12 Apr 2019

Today's world news: What you need to know

7:40 pm on 12 April 2019

The international stories making headlines around the world today:

Sudanese people's revolt stumbles as Army takes control

11 April 2019, Sudan, Khartoum: Sudanese demonstrators celebrate the arrest of long-time President Omar al-Bashir by the armed forces,

Photo: AFP

Large crowds have remained on the streets of the Sudanese capital, Khartoum, ignoring a curfew declared by the country's new military council.

Long-time President Omar al-Bashir was overthrown and arrested on Thursday after months of street protests.

But demonstrators say the military council is part of the same regime.

The fresh stand-off has raised fears of a violent confrontation between protesters and the army.

There is also a real danger that different elements of the security forces and militia could turn their guns on each other, BBC World Service Africa editor Will Ross says.


Read more:

  • Sudan coup: Protesters defy curfew after military ousts Bashir
  • Israel moonshot fails

    A picture taken by the camera of the Israel Beresheet spacecraft, of the moons surface as the craft approaches.

    A picture taken by the camera of the Israel Beresheet spacecraft, of the moons surface as the craft approaches. Photo: AFP / HO / Israeli Aerospace Industries

    The first privately funded mission to the Moon has crashed on the lunar surface after the apparent failure of its main engine.

    The Israeli spacecraft - called Beresheet - attempted a soft landing, but suffered technical problems on its descent to the Moon's surface.

    The aim of the mission was to take pictures and conduct experiments.

    Israel hoped to become the fourth country to land a spacecraft on the Moon.

    Only government space agencies from the former Soviet Union, the US and China have made successful Moon landings.

    - BBC

    Read more:

  • Israel's spacecraft crashes on to the moon
  • Wikileaks founder arrested, faces court in UK

    Julian Assange gestures as he arrives at Westminster Magistrates' Court in London, after the WikiLeaks founder was arrested by officers from the Metropolitan Police and taken into custody Thursday April 11, 2019.

    Julian Assange arrives at Westminster Magistrates' Court in London. Photo: Victoria Jones / PA via AP

    Wikileaks co-founder Julian Assange has been arrested at the Ecuadorian embassy in London.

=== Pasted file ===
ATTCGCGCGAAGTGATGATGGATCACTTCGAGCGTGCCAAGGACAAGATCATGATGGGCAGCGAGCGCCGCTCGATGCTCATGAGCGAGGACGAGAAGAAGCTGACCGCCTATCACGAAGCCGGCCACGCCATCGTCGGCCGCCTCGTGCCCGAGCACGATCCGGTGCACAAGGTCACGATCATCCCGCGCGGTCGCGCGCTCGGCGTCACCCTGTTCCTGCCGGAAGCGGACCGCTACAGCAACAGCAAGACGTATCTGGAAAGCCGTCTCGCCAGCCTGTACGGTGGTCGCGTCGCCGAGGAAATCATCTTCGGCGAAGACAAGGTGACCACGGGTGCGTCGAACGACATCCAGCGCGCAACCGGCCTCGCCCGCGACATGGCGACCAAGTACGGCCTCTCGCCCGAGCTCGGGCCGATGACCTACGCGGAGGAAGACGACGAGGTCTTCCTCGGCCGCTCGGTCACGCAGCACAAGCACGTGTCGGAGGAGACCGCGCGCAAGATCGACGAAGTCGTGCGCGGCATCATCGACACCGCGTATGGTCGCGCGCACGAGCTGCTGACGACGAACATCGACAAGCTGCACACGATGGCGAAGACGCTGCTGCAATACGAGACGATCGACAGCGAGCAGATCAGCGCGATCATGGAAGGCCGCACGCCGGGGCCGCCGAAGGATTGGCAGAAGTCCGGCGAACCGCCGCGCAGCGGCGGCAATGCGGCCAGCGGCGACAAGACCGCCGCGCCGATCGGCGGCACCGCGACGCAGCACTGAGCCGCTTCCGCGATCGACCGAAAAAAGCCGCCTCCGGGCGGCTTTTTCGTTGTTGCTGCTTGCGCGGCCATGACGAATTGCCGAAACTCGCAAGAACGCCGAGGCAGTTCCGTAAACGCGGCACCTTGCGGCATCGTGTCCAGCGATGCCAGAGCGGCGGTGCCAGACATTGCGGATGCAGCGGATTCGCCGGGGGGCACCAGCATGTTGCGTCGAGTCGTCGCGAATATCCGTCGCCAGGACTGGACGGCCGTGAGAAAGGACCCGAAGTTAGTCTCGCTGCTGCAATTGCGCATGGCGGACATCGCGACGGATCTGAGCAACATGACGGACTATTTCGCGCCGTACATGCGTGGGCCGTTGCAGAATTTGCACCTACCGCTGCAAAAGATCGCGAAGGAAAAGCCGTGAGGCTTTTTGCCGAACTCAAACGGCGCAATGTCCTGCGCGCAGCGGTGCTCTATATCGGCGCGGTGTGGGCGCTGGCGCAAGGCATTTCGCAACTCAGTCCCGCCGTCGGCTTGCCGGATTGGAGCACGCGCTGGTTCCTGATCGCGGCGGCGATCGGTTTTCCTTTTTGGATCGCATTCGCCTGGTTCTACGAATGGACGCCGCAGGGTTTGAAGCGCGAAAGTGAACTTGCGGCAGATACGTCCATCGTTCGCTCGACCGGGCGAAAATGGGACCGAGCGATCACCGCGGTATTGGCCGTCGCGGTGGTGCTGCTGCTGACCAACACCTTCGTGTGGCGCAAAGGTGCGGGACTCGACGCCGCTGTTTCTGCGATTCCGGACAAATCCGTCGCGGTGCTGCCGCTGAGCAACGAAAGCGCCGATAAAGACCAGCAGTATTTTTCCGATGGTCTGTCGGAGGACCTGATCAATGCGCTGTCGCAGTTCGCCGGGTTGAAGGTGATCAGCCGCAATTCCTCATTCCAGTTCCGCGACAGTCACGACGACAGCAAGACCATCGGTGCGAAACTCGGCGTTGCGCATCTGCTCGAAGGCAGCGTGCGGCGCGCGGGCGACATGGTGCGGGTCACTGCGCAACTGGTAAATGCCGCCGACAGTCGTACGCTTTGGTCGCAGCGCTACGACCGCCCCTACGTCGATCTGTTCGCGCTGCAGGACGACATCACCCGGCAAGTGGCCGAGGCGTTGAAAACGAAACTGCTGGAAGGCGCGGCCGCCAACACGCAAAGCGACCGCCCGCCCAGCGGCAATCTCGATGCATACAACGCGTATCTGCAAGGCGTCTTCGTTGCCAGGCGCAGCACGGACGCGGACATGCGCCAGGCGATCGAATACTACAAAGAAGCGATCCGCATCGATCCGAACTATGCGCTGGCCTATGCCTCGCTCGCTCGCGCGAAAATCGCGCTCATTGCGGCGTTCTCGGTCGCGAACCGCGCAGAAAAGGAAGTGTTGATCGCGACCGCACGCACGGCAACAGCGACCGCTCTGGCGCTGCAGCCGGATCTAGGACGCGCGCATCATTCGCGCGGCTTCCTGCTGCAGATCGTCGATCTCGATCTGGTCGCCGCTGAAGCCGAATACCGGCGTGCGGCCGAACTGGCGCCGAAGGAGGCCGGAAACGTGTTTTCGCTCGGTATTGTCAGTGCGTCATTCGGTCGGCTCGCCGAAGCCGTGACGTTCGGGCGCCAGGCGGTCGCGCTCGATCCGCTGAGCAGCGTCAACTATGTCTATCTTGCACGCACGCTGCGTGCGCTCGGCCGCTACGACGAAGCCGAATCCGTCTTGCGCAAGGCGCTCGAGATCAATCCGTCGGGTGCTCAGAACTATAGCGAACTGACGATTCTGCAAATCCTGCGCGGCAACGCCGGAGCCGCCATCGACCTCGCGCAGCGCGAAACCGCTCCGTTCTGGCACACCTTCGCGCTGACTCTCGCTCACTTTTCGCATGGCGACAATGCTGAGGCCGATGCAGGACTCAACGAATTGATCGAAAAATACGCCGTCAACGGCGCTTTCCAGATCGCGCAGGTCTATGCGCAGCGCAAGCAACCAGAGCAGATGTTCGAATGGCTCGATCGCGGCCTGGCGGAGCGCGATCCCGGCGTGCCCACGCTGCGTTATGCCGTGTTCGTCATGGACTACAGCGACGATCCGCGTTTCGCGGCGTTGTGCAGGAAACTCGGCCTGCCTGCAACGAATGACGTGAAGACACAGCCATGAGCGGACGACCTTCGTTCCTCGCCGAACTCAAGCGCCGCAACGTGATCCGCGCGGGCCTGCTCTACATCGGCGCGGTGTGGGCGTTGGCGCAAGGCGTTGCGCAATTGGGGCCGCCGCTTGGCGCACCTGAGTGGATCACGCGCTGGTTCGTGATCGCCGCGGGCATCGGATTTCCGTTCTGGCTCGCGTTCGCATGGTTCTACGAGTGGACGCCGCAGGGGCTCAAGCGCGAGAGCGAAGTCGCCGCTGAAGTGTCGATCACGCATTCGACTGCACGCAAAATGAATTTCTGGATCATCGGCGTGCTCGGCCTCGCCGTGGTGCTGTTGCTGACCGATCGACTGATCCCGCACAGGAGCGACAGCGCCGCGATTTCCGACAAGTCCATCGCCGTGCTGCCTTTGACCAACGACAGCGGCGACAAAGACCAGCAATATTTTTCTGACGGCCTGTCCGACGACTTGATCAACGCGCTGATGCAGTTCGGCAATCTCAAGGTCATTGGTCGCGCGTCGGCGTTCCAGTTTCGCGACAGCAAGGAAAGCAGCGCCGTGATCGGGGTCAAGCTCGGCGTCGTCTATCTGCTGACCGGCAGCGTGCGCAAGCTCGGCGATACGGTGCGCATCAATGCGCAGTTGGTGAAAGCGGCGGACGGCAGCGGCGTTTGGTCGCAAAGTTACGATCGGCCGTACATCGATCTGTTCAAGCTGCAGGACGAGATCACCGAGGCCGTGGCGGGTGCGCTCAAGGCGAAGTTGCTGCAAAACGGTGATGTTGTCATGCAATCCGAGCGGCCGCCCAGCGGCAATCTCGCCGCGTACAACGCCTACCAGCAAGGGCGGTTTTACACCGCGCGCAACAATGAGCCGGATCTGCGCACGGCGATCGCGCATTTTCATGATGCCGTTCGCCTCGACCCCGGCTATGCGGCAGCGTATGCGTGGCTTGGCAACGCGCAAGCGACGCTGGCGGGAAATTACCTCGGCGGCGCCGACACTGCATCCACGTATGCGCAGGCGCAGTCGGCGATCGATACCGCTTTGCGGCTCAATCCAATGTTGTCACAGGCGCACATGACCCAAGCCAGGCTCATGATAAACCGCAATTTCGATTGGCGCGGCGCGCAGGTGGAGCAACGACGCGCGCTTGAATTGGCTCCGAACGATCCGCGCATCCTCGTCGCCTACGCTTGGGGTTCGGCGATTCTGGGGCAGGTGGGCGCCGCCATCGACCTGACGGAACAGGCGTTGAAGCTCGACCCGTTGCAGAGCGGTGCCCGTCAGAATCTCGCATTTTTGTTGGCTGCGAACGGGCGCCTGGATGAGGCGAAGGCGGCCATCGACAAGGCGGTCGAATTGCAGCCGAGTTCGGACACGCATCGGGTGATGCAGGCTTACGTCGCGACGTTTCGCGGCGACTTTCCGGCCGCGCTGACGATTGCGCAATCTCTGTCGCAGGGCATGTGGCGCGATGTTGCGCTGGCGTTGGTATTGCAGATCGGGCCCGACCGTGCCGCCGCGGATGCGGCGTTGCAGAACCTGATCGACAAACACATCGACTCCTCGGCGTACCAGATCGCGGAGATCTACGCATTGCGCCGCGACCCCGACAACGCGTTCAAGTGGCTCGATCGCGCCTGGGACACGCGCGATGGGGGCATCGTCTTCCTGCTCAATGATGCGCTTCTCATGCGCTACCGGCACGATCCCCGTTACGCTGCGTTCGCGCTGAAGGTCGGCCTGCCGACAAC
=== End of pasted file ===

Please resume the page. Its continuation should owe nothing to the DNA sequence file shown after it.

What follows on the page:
Assange took refuge in the embassy in 2012 to avoid extradition to Sweden over a sexual assault case that has since been dropped.

    At Westminster Magistrates' Court on Thursday he was found guilty of failing to surrender to the court.

    He now faces US federal conspiracy charges related to one of the largest ever leaks of government secrets.

    The UK will decide whether to extradite Assange, in response to allegations by the Department for Justice that he conspired with former US intelligence analyst Chelsea Manning to download classified databases.

    - BBC

    Read more:

  • Julian Assange appears in London court after arrest
  • Wikileaks co-founder Julian Assange arrested - UK police
  • Theresa May seeks compromise on Brexit

    Protestor flags fly opposite the Houses of Parliament in London, Thursday, April 11, 2019.

    Brexit protester flags fly opposite the Houses of Parliament in London, Thursday, April 11, 2019. Photo: AP

    British Prime Minister Theresa May defended her decision to delay Brexit and seek a compromise exit plan with the opposition Labour Party as one angry lawmaker from her own party stood up in parliament on Thursday and asked her to resign.

    The European Union has agreed to delay Brexit by up to six months to Oct. 31 while May seeks an agreement with Labour that she hopes will help get her three-times rejected exit deal approved by parliament.

    "This is not the normal way of British politics ... Reaching an agreement will not be easy, because to be successful it will require both sides to make compromises," May told parliament.

    - BBC

    Read more:

  • Brexit: What will six-month extension mean? Short and long story
  • Israel Folau looks set to lose rugby contract

    Wallaby Israel Folau (left) and coach Michael Cheika.

    Wallaby Israel Folau (left) and coach Michael Cheika. Photo: Photosport

    Australian rugby player Israel Folau is set to have his contract terminated following "unacceptable" homophobic and transphobic comments posted on social media.

    The New South Wales Waratahs player shared an image on Instagram Wednesday, warning drunks, homosexuals, adulterers, liars, fornicators, thieves, atheists, and idolaters that "hell awaits you."

    "Jesus Christ loves you and is giving you time to turn away from your sin and come to him," the 30-year-old Wallabies player, who also plays for Australia's national team, captioned the image.

    Rugby Australia, the sport's national governing body, said on Thursday it was their intention to terminate his contract.

    - ABC

    Read more:

  • Folau's career hangs in the balance after meeting
  • Get the RNZ app

    for ad-free news and current affairs